no man has ascended into heaven but he that descended from heaven, the
Son of man.”
Another use of the word heavens, is the invisible
dimension, or ‘dwelling place’ of God.
Psalm 33:13,14 states: “From the heavens Jehovah has
looked…from the established place where he dwells.” Psalm 2:4, states:
“The very one sitting in the heavens will laugh; Jehovah himself will
hold them in derision. And at Psalm 20:6, King David said: “Now I do
know that Jehovah certainly saves his anointed one. He answers him from
his holy heavens.”
A fourth usage of the word heaven is in reference
to a highly elevated, spiritual position.
An example of such usage is found at Ephesians 2:6 which states: “And
he raised us up together, and seated us together in the heavenly places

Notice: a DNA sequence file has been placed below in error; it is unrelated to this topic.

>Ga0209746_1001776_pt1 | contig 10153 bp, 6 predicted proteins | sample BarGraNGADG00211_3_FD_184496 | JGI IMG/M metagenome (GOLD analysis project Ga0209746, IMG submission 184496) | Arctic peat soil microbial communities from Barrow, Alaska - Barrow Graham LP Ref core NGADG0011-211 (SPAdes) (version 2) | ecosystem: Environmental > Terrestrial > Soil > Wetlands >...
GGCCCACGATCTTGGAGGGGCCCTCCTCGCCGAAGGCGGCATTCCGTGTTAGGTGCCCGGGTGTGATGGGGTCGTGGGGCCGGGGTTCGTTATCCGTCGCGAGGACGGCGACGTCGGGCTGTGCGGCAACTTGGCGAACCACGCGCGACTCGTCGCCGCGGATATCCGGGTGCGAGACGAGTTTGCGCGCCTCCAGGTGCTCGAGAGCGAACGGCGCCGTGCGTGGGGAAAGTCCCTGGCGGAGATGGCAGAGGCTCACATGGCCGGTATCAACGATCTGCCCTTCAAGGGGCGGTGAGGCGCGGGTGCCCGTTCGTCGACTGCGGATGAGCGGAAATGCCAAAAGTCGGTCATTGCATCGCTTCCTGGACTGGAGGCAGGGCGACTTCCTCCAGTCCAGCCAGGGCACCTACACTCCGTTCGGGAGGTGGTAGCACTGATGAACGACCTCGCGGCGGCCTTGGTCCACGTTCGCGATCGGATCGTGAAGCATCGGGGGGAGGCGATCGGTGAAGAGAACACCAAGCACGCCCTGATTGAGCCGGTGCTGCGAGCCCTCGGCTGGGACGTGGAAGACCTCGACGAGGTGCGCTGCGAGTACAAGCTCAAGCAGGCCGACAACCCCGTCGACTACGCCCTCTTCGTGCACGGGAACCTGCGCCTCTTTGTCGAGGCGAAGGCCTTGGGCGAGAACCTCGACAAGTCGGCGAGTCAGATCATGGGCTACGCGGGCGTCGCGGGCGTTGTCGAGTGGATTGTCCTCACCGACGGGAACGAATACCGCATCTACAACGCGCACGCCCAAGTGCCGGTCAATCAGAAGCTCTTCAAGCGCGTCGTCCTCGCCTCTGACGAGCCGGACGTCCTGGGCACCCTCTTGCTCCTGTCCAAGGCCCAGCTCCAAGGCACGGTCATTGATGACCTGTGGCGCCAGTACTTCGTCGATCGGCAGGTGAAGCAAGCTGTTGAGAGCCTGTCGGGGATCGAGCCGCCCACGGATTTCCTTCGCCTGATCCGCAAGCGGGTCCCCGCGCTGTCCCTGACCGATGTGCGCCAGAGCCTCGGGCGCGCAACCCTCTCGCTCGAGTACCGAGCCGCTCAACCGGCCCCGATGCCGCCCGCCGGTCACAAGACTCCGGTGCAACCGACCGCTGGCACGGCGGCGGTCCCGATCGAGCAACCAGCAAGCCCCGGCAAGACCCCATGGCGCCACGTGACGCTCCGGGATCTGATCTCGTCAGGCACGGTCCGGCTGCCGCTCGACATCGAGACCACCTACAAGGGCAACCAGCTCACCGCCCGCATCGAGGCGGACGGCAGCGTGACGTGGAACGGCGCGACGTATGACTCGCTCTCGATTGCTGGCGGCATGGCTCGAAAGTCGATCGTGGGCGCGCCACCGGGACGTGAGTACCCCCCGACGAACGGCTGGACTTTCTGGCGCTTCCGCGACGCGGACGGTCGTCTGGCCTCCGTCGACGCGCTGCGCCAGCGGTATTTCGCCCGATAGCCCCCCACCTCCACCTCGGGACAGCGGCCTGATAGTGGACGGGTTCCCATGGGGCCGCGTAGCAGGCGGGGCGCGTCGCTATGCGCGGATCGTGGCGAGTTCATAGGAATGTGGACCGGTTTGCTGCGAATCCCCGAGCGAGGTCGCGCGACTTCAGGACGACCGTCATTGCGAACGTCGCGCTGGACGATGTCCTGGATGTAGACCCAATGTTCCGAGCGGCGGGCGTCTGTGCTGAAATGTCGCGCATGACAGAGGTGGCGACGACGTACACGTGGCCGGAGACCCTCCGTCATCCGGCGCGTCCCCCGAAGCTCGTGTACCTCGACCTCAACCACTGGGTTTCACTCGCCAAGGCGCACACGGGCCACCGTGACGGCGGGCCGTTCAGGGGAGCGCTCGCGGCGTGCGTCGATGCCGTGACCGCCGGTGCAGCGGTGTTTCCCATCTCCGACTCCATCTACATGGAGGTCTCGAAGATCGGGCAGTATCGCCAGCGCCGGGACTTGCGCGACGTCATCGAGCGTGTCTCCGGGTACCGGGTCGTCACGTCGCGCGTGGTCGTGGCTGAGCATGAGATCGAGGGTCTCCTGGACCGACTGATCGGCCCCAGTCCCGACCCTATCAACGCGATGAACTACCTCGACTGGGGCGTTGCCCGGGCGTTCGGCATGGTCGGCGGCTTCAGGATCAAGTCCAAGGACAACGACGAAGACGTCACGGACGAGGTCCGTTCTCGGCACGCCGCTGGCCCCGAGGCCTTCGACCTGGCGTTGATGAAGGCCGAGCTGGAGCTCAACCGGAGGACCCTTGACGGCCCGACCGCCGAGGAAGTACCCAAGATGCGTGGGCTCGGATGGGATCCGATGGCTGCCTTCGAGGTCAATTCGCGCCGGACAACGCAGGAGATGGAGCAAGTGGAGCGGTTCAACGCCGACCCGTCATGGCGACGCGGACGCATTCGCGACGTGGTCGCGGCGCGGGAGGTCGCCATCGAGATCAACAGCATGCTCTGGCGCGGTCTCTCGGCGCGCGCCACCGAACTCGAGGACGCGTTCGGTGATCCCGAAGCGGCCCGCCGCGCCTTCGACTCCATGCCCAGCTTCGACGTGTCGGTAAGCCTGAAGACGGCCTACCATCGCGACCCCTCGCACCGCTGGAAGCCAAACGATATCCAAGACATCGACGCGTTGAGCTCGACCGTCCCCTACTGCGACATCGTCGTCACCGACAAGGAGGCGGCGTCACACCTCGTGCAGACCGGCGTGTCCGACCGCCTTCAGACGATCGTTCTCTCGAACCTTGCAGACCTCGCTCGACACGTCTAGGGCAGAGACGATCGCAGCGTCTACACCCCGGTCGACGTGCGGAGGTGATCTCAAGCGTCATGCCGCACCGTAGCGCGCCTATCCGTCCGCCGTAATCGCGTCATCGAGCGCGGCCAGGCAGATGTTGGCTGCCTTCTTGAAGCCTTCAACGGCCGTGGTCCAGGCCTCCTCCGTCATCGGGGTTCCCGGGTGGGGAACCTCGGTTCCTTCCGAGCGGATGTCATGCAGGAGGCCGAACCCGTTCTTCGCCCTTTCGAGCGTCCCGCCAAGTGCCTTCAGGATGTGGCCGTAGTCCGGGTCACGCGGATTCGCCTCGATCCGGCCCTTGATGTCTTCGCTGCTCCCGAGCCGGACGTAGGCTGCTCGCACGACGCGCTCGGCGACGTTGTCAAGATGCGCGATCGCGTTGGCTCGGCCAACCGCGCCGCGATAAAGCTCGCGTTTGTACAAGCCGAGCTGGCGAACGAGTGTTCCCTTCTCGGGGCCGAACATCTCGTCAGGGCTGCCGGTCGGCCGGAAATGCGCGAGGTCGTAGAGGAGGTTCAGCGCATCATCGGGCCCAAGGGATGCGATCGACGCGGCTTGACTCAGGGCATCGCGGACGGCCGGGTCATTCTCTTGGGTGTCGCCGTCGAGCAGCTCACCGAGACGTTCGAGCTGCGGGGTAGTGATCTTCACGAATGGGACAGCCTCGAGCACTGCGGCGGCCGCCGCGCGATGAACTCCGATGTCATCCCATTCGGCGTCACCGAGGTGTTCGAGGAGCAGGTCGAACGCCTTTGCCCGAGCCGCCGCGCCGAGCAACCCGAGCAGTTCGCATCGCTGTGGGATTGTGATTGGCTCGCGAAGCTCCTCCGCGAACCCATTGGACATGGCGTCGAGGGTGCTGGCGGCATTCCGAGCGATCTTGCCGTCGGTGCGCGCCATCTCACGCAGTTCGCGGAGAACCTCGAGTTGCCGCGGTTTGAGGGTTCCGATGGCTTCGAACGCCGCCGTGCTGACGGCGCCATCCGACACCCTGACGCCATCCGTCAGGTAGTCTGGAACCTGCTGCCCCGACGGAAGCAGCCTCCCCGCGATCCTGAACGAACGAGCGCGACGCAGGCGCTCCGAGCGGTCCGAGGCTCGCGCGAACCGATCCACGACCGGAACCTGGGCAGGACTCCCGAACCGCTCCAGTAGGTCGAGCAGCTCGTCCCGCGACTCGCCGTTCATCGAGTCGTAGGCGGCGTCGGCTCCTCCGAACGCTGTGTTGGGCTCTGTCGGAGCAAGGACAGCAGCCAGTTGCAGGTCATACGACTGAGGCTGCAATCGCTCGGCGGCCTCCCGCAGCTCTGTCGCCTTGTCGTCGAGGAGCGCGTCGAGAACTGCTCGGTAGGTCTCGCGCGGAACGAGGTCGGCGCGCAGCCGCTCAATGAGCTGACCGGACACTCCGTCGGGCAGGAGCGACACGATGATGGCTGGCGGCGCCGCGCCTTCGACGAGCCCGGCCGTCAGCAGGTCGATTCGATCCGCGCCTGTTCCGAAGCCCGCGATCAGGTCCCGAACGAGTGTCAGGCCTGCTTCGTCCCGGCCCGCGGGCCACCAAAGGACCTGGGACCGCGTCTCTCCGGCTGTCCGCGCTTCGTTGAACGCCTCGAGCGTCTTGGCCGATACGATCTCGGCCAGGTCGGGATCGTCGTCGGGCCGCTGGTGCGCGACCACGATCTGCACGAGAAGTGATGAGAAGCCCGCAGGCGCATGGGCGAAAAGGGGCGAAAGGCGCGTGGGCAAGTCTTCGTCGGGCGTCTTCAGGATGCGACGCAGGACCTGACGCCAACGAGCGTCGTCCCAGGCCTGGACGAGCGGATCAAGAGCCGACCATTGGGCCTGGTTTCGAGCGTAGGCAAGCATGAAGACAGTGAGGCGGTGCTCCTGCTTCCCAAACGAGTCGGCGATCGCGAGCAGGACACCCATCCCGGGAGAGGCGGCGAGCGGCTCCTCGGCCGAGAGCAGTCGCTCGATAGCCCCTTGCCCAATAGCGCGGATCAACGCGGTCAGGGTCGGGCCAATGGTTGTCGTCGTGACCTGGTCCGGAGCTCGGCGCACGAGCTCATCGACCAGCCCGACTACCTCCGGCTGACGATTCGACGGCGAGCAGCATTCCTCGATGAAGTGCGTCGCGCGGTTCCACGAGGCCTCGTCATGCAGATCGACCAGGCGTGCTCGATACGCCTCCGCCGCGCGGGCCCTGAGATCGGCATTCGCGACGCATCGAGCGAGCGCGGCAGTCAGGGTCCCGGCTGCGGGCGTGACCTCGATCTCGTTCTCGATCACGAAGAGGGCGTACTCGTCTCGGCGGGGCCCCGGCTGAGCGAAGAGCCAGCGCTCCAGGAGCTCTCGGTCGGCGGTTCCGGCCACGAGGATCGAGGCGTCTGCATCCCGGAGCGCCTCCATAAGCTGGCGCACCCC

(Greek: literally, “heavenlies,”) in union with Christ Jesus.” Another
example is found at Revelation 4:1, where John sees an open door in
heaven, and hears a voice saying to him: “Come on up here,
and I will show you the things that must take place.” All enlightenment
comes out of heaven, from God. Persons who receive such enlightenment
are, therefore, “raised up” or elevated, in a spiritual sense.
Heaven is also used as a synonym for God.
In the parable of the prodigal son, the repentant
man said: “Father, I have sinned against heaven and against you.” (Luke
15:18) Another example is Jesus’ frequent reference to the kingdom,
as the “kingdom of God,” even as he does in Luke 4:43. Nevertheless,
at other times he refers to it as “the kingdom of heaven,” as he does
at Matthew 4:17. In other words, he uses those two terms interchangeably.
The last usage of heavens is in reference to government.
We have an example of this at Haggai 2:6,7 which states:
“For this is what Jehovah of armies has said, ‘Yet once more – it is